Embryonic Stem Cell Differentiation

Sally Lowell
Group leader: 
Sally Lowell

sally [dot] lowell [at] ed [dot] ac [dot] uk

Amy Pegg (PhD Student)
Chia-Yi Lin (PhD Student)
Caoxin Huang (Research Associate)
Guillaume Blin (Post Doc)
Joe Rainger (Visiting Post Doc)
Mattias Malaguti (PhD Student)
Paul Nistor (PhD Student)


The aim of my research is to understand the early lineage decisions of embryonic stem (ES) cells. I am interested in how cells communicate with each other through the Notch pathway to influence these decisions. A related interest is to understand why seemingly homogenous populations of ES cells differentiate at different rates, or into different lineages, even under simple, fully defined differentiation protocols.

At present, most ES cell differentiation protocols generate heterogeneous mixtures of different cell types (see figure 1). We aim to understand why it is that some ES cells in a population respond differently from their neighbours.


Figure 1. Even under fully defined neural differentiation protocols, differentiating cultures contain a heterogenous mixture of neural cells intemingled with undifferentiated ES cells.  In this picture, a Sox1-GFP reporter line of mouse embryonic stem cells allows us to identify neural progenitors in green, while ES cells are identified by staining for the ES cell marker Oct4, in red.

Notch signalling is used in many different tissues to regulate differentiation decisions by mediating signalling between adjacent cells. This pathway is classically deployed to restrict the spread of cell differentiation, a process called lateral inhibition . In other contexts, however, Notch promotes neighbouring cells to adopt the same fate, lateral ind uction.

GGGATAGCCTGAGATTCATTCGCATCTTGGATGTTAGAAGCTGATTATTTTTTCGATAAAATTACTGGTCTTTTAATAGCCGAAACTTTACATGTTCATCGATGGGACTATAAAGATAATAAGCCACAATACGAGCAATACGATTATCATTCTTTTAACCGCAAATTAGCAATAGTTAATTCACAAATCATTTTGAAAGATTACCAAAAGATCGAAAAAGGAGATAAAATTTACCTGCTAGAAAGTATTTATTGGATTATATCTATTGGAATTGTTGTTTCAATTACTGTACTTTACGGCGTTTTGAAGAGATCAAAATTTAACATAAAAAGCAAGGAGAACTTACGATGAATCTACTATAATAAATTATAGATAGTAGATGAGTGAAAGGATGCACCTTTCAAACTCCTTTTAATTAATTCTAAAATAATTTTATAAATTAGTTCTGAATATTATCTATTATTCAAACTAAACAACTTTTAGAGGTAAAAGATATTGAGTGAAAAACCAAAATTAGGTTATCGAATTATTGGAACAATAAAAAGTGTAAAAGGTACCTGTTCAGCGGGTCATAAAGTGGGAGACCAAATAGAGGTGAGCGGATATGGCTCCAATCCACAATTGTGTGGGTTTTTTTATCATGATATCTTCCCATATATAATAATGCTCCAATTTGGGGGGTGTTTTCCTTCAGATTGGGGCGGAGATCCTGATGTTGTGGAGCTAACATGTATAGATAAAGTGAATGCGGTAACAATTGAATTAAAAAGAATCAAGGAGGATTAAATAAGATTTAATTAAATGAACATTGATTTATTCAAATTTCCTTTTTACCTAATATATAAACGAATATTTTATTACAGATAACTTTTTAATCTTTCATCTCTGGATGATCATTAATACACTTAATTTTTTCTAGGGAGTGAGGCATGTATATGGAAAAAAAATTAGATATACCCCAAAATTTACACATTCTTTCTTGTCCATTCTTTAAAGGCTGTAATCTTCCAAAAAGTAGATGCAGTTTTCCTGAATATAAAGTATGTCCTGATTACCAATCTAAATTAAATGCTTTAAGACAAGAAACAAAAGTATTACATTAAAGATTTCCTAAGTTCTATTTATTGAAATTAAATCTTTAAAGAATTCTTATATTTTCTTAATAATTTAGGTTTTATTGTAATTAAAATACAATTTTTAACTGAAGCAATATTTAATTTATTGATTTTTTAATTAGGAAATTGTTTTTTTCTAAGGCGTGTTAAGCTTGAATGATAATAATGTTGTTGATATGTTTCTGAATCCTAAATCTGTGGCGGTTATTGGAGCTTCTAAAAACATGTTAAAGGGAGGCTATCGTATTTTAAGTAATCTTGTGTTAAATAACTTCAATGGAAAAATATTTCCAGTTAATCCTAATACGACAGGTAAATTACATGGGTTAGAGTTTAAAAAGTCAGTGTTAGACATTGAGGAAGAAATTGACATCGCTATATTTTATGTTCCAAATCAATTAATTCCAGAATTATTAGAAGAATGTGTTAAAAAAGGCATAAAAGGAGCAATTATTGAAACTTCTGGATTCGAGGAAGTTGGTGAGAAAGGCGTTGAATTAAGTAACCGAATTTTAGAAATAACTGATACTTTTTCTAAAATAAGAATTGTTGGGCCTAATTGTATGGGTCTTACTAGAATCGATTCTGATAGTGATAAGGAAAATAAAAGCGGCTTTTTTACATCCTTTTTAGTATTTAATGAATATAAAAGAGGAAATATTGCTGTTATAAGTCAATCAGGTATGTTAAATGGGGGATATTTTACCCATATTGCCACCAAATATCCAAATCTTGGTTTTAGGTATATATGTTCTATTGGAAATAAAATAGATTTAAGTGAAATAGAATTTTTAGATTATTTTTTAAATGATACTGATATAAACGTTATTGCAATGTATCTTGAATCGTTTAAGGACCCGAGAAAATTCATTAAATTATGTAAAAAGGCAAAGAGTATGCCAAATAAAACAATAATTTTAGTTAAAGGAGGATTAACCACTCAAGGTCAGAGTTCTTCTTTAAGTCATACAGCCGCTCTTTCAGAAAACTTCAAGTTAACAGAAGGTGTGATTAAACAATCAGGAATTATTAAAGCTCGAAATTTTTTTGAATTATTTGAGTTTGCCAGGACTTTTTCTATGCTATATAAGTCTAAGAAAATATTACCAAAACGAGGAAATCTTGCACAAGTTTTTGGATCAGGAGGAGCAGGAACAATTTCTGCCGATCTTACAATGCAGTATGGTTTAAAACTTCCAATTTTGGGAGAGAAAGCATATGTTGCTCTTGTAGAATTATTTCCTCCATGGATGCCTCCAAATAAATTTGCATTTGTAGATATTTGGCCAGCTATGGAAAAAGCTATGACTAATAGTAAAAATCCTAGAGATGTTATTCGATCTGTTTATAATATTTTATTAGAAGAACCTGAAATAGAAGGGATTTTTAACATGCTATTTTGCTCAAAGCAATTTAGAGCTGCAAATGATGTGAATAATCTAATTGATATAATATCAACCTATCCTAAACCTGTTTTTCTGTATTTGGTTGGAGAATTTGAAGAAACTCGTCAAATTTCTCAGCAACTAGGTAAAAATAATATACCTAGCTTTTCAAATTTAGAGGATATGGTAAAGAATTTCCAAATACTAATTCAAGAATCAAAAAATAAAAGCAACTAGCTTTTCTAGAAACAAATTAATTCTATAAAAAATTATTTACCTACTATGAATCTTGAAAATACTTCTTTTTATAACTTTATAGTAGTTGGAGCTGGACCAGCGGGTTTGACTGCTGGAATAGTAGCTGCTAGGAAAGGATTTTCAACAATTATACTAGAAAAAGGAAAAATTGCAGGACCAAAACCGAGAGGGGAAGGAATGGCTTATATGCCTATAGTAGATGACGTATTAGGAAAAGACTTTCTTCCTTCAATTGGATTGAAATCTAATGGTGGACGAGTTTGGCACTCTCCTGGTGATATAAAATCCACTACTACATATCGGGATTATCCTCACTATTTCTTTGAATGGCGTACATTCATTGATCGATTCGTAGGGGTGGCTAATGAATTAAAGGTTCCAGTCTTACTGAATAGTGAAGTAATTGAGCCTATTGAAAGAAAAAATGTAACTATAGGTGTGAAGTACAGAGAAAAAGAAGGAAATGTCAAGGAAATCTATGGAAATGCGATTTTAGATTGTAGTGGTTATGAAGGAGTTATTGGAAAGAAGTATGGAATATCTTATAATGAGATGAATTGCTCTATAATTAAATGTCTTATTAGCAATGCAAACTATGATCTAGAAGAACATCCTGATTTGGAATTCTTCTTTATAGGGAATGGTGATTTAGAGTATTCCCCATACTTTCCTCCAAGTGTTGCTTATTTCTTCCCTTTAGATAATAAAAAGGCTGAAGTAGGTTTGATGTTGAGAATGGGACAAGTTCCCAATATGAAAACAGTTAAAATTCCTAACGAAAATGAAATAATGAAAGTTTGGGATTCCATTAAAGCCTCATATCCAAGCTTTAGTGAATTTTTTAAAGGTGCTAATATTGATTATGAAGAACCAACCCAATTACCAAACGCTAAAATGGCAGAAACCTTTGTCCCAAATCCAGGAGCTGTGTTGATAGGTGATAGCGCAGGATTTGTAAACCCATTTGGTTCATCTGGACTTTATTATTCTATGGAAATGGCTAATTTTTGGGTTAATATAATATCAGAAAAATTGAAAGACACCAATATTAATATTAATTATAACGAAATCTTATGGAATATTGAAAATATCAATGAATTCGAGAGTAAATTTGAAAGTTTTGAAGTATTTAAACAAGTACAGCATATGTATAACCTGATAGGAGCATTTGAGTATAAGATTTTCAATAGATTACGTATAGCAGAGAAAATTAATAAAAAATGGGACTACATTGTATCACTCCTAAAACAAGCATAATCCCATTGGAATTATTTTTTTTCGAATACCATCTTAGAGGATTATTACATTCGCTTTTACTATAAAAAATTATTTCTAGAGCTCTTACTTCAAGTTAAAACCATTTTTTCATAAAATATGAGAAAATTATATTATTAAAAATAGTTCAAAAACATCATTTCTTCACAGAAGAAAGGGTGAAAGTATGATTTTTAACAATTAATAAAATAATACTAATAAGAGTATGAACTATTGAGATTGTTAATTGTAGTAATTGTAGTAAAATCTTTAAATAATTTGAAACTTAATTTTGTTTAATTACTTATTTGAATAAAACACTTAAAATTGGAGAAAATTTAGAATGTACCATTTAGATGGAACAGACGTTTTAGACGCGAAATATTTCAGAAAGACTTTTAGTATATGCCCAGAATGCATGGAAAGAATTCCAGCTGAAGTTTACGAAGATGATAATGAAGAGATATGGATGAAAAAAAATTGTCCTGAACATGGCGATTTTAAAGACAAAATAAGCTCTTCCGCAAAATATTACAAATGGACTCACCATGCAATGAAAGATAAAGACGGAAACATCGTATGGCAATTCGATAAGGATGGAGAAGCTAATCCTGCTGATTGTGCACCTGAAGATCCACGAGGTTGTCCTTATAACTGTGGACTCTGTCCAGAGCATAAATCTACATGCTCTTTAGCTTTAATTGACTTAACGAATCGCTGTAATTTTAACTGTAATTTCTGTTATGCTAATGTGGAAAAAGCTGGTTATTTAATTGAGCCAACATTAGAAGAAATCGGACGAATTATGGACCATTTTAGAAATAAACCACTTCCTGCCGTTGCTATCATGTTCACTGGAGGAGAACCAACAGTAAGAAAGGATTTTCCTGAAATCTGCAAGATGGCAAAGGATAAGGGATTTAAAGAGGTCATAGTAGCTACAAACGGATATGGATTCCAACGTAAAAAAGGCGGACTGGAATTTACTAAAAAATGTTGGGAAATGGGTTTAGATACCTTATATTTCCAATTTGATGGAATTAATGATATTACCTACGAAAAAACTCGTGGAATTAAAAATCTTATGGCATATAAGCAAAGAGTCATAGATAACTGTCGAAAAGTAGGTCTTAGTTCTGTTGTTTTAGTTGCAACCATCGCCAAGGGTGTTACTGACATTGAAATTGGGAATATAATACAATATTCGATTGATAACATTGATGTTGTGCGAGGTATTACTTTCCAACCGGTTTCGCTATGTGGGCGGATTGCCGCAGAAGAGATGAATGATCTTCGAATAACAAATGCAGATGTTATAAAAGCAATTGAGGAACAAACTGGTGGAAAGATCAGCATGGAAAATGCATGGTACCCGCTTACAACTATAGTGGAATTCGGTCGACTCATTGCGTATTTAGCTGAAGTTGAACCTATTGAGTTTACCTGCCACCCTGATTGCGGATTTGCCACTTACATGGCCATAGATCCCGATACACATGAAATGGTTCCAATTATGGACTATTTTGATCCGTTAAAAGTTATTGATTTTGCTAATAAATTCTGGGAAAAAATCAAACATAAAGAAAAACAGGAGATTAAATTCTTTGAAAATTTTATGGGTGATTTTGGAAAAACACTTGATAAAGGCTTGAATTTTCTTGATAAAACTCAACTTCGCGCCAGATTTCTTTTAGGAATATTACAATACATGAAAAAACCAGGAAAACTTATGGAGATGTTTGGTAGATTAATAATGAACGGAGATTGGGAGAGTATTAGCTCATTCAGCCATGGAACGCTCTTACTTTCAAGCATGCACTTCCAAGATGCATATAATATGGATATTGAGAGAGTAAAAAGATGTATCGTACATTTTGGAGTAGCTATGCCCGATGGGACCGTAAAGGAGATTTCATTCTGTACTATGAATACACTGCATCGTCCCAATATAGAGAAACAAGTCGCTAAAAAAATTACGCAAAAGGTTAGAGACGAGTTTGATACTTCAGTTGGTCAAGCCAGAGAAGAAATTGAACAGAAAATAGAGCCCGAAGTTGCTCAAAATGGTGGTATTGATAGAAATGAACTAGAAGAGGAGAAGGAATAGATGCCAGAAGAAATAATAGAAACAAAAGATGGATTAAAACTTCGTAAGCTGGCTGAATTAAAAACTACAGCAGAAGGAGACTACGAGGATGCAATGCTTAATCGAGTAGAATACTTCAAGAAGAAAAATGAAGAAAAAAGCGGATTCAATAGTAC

We have recently shown that manipulation of Notch activity alters lineage choice of both mouse and human embryonic stem cells, with Notch activation steering ES cells towards the neural fate and away from non-neural fates (see figure 2).


Figure 2. A high proportion of neural progenitors can be generated from embryonic stem cells through activation of the Notch pathway. In this picture, neural cells are identified by staining for the neural marker BLBP, in green, and cell nuclei are stained blue.

Approaches and progress
We are working to understand the mechanism by which Notch is acting during ES cell differentiation. What limits Notch activity during neural differentiation? How does Notch interact with the other pathways that are known to influence lineage choice? What are the targets that mediate the effects of Notch on neural differentiation and are these the same or different from those that suppress non-neural differentiation?

Another goal is to improve our ability to direct ES cell differentiation. To this end, we are refining and extending the range of tools available for manipulation of Notch activity, with particular emphasis on those methods that do not depend upon genetic manipulation and can easily be applied to human ES cells.

We are also interested in whether ES cells can become biased to a particular fate even before the onset of differentiation. We are testing the idea that levels of Notch activity could predict this lineage bias.

We are collaborating with Stuart Forbes' group to investigate whether Notch signalling regulates stem cell function in the liver.

MultiCell3D image analysis software
We have developed an image analysis software which is intended to quantify and analyse the immunostainings of nuclei in cells. You can download the application free here.


Short YouTube video about Sally Lowell's work

Also watch a short video on Cell Culture